Rather than working on volume, Polak says the company enjoys working with each customer as an individual, getting as much satisfaction from doing a remodel as new construction. The staff even enjoys working on repairs, which are often referred to the firm because of its expertise.
“You don’t know how many times we’ll get a customer saying they called three other companies before being told to call Denver Marble,” he says. “We take the time to go out and look at their broken table and say, ‘We can fix this.’
“This isn’t our most-profitable work, but it’s important to help these people out. You never know when a customer whose table you repaired a year ago is going to have a bigger project on their hands, and they will remember that you helped them.”
Perhaps ironically, given the company’s strong background in natural stone, Denver Marble has recently become a fabricator of quartz surfaces. Polak explains that a local distributor came to the company early last year and talked about the need for a good quality fabricator who could get jobs out in a timely manner.
“We said we’d try it, and now we are fabricating three or four engineered jobs a week,” he says. “They bring the templates, we pick up the material, cut it and load it onto their trucks to take and install.”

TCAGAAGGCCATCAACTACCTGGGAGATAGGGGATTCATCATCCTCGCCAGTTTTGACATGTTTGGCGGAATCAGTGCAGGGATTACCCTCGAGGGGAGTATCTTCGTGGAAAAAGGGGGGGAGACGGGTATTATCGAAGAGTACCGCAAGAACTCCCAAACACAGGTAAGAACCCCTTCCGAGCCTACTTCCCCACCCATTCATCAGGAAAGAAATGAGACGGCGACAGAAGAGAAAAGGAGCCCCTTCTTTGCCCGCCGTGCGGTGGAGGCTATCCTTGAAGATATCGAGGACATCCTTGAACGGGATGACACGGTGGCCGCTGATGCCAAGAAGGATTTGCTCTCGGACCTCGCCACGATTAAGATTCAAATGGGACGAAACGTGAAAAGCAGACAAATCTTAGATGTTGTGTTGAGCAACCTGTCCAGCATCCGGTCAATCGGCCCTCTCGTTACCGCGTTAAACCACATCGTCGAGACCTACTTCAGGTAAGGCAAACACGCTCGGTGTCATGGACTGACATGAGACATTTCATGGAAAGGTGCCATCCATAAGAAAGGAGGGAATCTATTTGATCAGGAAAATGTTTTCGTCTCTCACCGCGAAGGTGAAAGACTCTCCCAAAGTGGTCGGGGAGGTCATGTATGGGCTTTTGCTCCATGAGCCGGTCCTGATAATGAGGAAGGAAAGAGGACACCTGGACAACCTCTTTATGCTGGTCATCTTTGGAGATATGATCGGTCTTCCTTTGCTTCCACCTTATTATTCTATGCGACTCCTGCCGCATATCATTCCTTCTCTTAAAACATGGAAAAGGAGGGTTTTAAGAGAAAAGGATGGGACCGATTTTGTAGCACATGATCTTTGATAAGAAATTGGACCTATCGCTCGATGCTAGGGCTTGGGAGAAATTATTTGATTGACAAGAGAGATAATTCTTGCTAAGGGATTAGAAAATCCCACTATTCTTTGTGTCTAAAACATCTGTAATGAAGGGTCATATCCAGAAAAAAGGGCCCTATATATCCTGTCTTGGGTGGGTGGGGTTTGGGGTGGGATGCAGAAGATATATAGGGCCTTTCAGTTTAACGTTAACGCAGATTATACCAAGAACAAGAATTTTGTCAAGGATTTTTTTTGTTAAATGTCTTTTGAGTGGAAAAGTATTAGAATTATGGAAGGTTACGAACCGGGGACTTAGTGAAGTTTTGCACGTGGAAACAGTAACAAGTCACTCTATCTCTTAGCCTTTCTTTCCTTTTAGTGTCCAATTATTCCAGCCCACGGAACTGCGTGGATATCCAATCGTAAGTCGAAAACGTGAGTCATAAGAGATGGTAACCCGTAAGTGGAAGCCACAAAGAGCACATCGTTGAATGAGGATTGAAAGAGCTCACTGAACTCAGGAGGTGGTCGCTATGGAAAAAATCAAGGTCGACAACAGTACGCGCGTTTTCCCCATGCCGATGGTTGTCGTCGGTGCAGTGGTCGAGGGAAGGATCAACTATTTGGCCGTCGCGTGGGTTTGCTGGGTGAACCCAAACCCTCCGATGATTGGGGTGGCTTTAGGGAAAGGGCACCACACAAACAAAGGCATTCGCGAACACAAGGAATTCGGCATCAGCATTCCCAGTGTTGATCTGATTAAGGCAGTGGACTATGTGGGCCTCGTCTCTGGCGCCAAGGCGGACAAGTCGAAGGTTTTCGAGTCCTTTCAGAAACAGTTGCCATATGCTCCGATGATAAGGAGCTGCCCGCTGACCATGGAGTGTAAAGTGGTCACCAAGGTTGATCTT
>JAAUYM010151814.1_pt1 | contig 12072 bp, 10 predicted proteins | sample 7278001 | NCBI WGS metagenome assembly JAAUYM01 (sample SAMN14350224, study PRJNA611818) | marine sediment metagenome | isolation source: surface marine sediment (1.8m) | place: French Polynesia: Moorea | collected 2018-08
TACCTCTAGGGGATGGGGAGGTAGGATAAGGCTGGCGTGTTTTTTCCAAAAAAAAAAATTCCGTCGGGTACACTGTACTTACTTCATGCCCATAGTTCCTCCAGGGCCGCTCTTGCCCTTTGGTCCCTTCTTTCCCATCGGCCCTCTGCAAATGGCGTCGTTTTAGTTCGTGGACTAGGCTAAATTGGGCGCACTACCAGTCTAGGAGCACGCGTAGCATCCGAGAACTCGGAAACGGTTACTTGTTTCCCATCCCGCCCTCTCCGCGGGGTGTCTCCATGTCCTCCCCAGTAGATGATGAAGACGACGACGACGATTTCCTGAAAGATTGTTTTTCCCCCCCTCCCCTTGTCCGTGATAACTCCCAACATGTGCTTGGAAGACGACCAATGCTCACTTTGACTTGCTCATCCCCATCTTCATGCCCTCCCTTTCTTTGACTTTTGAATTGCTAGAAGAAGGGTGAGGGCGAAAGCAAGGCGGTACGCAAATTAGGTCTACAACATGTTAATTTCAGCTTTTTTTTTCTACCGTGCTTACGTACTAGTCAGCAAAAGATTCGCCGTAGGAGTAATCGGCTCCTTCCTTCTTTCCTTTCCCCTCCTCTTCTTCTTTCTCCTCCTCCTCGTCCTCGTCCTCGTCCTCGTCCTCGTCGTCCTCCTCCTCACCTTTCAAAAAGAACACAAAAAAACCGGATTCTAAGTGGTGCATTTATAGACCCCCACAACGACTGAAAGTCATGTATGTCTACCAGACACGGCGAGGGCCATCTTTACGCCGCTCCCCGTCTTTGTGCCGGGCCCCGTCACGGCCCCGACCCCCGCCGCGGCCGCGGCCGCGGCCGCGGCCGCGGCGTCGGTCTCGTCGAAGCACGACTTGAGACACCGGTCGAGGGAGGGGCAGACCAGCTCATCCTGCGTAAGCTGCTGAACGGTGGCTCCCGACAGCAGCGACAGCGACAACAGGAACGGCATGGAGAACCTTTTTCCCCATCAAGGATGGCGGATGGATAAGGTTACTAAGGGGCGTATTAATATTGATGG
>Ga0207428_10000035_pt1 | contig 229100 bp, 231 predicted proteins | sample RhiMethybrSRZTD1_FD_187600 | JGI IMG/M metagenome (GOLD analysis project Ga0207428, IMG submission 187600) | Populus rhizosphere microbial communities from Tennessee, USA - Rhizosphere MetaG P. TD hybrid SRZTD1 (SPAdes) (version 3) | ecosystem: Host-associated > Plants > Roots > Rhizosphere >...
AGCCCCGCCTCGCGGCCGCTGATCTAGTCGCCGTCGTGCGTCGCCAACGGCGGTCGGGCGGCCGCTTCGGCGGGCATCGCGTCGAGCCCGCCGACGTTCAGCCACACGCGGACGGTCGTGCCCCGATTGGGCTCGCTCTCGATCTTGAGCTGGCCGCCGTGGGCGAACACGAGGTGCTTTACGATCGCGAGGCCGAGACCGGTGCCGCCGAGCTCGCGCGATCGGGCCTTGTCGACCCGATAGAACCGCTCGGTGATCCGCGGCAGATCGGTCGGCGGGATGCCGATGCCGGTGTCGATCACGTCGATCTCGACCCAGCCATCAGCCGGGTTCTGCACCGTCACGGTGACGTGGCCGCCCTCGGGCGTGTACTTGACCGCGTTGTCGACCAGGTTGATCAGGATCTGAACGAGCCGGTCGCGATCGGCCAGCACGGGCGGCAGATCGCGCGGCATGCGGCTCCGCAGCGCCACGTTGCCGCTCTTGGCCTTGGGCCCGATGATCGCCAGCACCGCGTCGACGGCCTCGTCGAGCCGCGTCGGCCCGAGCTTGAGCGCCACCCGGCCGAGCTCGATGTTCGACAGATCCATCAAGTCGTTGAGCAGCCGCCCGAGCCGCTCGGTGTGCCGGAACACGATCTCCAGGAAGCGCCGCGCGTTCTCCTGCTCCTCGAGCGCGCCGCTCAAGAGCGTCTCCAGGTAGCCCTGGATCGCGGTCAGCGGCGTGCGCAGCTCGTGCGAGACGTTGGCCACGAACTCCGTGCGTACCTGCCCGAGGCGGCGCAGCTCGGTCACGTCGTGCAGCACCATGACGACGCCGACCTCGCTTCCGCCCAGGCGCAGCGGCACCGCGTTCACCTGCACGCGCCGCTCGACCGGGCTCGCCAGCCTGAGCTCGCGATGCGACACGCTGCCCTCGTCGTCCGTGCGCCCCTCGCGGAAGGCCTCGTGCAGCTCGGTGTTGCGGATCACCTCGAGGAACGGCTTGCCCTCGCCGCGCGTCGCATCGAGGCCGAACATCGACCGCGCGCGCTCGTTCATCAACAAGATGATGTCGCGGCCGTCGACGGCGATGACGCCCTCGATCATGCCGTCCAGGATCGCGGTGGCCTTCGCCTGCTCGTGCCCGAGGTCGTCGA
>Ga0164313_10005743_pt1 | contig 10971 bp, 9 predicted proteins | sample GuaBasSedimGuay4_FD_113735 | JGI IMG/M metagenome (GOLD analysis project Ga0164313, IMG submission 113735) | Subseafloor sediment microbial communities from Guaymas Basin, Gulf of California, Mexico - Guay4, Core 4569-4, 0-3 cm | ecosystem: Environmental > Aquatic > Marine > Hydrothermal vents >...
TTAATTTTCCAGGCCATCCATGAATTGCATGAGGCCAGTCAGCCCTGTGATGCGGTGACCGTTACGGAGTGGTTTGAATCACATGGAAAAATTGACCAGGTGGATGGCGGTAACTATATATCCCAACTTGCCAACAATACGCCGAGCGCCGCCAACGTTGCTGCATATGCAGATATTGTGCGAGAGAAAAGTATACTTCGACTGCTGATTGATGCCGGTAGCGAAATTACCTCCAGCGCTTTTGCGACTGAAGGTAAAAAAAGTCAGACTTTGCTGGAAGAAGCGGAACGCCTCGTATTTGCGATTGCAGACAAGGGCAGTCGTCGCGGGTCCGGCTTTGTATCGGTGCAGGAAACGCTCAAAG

While he estimates Denver Marble only did one job of their own in engineered stone last year, fabricating such jobs is, “a nice little niche for us to get into.”
But, ultimately, Scott Polak says the company has always been looking for the right niches to fill. It’s just that right now, there are so many of them.
“Commercial construction is definitely booming right now, and that’s going to help keep our business strong,” he says. “As the price of stone comes down, there are going to be a lot more lobbies with stone floors and walls.
“The residential market may be a little soft right now, because there are so many fabricators, and they are doing work so cheap that some of those companies will eventually burn out and disappear.”
Certainly, with so much history behind it, Denver Marble is in the business for the long haul. And, while Polak admits that with a new generation of owners the company is currently in something of a transition, he’s confident it will remain when some of its competitors are no longer around.
“We’re a strong, middle-sized company and I think we’ll continue to grow,” he concludes. “The American usage of stone is still small compared with how it’s used in the rest of the world. There are a lot of good opportunities here, and our strength is our versatility.”
This article first appeared in the February 2005 print edition of Stone Business. ©2005 Western Business Media Inc.